Any pet owner that has had to have their animal euthanized can testify as to how difficult that decision was to make, but to stay by their beloved pets side while this is being done can prove to be too much for many people.
Some owners choose to leave their animal with the vet and some owners choose to stay with their pets when the time has come for them to be put to sleep. There is no right or wrong decision, everyone has their own way of dealing with their own emotions and what one person can cope with, another can’t.
My first cat Bruno was diagnosed with pancreatic cancer while undergoing surgery to see why he was vomiting. There was no option but to have him put to sleep and as I was a veterinary nurse at the time, I got to see him on the operating table to say goodbye before the vet sent him on his way to Rainbow Bridge.
I could not face staying with him as it was done, I don’t know why but I just couldn’t and that is something I never quite forgave myself for. I know that he was asleep and knew nothing about it and yes, I know that I did the right thing – and the kindest thing, but it still to this day haunts me that I wasn’t there until the end.
For months afterwards I was haunted with images and nightmares that my precious Bruno was not really dead even though the rational side of my brain knew he was.
My second cat Juniper was diagnosed with cancer of the bile duct just less than two years after we lost Bruno, she was also undergoing an exploratory operation to see why she was vomiting and once again we were cruelly hit with the cancer diagnosis.
‘Would you like to stay with her while I do it?’ The vet asked me.
There was no question about it, of course I had to stay with her.
Juniper was lying on a knitted multi colored blanket, still fast asleep from her anesthetic and her IV drip taped onto her leg. I took in her soft and gentle face, pink nose leathers and stunning tortoiseshell markings, I felt the cool pink pads of her paws with the feathering in between the pads and memorized every inch of her while inside my heart was breaking at the thought of what I was going to witness.
Would she know I was there, would she know if I wasn’t? Half of me wanted to run out of the surgery so that I couldn’t see the vet purposely ending my cats life. But the other half was still hanging on to the pain of walking away from Bruno nearly two years before.
Why did I want to run away – self preservation for me? Why did I want to stay – to put right about how bad I felt for leaving Bruno or was it because it was the right thing for Juniper? Who knows, possibly all of those reasons I guess.
I kissed her and hugged her as the vet injected into her IV drip and within a few minutes I could feel her tiny heart slow down until it stopped and that my friends, was my first ever time of what I term ‘walking my pet to the bridge’.
I recall crying so hard that I could barely breathe but I also remember feeling an immense sense of relief because it meant that cancer could no longer rob my tiny little cat of her health and cause her any more pain and suffering.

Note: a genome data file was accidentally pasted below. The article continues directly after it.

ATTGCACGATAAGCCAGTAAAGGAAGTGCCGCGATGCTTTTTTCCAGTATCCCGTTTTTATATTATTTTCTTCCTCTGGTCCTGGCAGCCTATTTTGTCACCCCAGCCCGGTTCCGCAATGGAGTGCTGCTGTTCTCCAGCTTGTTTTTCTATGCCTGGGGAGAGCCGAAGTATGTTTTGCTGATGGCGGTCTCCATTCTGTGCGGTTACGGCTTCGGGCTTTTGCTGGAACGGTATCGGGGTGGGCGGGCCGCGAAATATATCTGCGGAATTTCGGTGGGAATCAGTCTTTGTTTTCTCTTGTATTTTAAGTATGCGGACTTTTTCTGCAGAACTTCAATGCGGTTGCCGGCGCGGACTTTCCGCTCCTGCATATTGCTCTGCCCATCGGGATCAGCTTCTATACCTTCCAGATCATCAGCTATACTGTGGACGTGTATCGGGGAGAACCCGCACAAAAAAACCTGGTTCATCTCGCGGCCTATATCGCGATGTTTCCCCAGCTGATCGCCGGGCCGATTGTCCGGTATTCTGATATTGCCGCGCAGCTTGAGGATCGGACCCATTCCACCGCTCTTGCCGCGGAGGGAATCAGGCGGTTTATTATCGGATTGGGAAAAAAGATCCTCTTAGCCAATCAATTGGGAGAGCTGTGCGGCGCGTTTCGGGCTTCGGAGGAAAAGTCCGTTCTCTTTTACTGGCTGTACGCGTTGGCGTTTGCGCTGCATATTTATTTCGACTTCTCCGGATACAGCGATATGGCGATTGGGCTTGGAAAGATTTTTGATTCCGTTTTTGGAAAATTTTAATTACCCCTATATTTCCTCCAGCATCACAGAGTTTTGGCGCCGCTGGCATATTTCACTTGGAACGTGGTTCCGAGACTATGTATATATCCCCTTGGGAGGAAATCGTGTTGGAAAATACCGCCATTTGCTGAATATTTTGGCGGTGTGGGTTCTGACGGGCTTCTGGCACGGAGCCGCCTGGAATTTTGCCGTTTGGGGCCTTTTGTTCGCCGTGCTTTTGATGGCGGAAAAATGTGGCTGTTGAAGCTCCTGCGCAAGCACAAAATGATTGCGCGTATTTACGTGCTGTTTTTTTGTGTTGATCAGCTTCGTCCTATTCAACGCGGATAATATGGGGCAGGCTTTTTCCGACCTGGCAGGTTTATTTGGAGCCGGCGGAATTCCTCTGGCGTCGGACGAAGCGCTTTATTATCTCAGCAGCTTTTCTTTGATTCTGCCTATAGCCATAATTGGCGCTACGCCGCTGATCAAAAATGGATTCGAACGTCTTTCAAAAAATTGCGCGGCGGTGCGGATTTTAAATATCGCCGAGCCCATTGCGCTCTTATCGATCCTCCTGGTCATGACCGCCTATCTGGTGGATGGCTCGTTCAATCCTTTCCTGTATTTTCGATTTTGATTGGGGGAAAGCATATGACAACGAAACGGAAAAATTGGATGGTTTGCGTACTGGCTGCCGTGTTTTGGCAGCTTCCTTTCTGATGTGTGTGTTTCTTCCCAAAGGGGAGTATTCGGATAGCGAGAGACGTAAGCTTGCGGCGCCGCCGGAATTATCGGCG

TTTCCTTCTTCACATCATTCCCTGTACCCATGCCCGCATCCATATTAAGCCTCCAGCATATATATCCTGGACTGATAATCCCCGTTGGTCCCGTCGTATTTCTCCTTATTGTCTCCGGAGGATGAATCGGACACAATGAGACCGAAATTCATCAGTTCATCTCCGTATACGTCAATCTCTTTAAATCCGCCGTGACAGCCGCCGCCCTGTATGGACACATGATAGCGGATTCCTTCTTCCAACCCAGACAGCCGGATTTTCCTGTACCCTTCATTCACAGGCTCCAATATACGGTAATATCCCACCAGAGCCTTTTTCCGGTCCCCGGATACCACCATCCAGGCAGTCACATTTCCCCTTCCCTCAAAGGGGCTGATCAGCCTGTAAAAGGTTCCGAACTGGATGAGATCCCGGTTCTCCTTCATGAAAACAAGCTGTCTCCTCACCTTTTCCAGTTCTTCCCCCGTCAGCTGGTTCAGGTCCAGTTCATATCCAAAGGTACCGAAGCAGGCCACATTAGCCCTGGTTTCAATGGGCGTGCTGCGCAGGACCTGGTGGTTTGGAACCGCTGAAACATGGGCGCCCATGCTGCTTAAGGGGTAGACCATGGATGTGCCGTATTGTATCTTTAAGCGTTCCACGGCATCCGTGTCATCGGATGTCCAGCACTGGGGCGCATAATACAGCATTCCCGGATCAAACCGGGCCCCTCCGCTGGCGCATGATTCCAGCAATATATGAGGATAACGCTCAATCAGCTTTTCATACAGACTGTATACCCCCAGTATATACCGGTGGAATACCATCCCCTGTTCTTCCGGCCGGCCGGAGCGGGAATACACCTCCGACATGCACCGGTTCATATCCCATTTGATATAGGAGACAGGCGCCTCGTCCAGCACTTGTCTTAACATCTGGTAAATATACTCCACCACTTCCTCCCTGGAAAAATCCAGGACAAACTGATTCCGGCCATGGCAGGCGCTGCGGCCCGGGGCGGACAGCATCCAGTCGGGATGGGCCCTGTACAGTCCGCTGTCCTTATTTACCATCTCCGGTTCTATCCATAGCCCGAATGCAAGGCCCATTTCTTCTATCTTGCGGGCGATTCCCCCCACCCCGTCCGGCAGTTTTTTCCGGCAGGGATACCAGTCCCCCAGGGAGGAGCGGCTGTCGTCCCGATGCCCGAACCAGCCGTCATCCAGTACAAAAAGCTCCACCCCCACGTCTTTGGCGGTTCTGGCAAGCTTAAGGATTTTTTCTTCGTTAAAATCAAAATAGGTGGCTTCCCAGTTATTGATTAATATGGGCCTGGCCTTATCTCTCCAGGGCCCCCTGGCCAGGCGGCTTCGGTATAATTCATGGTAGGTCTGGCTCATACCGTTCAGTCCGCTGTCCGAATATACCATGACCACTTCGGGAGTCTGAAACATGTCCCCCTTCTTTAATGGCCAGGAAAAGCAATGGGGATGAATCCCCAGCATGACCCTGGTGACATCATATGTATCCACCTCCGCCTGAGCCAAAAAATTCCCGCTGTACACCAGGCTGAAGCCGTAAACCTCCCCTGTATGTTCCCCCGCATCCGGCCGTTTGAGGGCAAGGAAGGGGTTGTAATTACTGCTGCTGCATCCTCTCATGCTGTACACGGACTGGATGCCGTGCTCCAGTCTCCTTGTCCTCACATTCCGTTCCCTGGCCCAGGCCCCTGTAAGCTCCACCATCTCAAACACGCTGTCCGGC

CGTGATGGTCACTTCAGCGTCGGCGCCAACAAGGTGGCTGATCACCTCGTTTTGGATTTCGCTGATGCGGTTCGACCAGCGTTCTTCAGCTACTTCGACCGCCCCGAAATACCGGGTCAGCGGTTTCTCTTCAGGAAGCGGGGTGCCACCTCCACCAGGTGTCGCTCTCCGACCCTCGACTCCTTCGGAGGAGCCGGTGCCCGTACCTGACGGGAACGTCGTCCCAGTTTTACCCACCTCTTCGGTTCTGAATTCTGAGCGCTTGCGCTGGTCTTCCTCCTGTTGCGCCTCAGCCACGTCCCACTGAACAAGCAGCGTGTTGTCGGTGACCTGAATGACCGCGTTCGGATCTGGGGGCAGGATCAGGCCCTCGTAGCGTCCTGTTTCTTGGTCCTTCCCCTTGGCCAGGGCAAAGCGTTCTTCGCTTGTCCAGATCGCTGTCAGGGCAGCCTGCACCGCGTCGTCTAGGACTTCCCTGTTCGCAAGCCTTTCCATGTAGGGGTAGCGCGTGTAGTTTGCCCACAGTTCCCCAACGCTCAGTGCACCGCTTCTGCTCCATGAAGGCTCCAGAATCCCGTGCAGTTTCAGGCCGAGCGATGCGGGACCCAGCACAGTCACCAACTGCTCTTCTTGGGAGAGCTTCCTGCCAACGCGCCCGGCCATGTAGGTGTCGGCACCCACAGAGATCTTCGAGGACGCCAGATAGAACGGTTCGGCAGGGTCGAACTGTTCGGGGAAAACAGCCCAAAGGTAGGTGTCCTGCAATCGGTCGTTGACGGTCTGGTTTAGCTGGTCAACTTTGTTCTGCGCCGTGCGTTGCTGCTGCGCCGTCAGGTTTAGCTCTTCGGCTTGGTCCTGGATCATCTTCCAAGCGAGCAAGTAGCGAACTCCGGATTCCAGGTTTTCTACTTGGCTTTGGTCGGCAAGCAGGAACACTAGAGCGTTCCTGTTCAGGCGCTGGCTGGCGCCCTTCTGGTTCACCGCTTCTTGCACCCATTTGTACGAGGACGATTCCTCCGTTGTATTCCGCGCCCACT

That was my first experience, the second was with my elderly whippet Rema who was in renal failure and although she looked healthy, she really wasn’t and on the day she went ‘to the Bridge’, she turned down a beef sausage and that was totally unheard of. She looked into my eyes and silently screamed ‘I have had enough’.
I held her in my arms as the vet put her to sleep and once again I took in her scent, her fur, her grey muzzle and cloudy opaque eyes and then broke my heart as her larger than life character left her body at the same time that her heart stopped beating, leaving nothing more than a frail grizzled and skinny whippet lying on the table.
Was that really my dog? She looked so tiny, I was sure she had been bigger than that or was that just her character?
Did Rema care that I was there? I like to think she did. She didn’t fight it, she relaxed in my arms and gazed up at me – and you can bet your sweet life she knew I was there and I like to think that she knew I had walked her to ‘the Bridge’.
Once again my heart was broken, the pain inside was tangible – why the hell was I putting myself through this again with Rema when it hurt so much with Juniper? Now that begged a question.
I did it because I felt I had to, I did it because I regretted not doing it with Bruno, I did it because it was the final journey and I did it because I knew if I collapsed alone at home my pets would probably rather sit and die with me than escape to look for food elsewhere for their survival.
Now I am not judging anyone that feels unable to be with their pet on their final journey, it is a totally personal decision that only you as a pet owner can make.
I am purely describing it as someone that has not been there and also as someone that has been there.
For any pet owner, it is a painful and emotional thing to go through. Whatever you decide to do, I can guarantee that it will either hurt like hell to walk away and leave your pet with the vet, or it will hurt like hell to hold them as they die in your arms.
The right to say goodbye is denied to so many pet owners when their animal suffers a traumatic death and for me personally, if my pet has to go to Rainbow Bridge, then I will walk by their side to the gates.
Samantha Rose (C) Copyright September 2015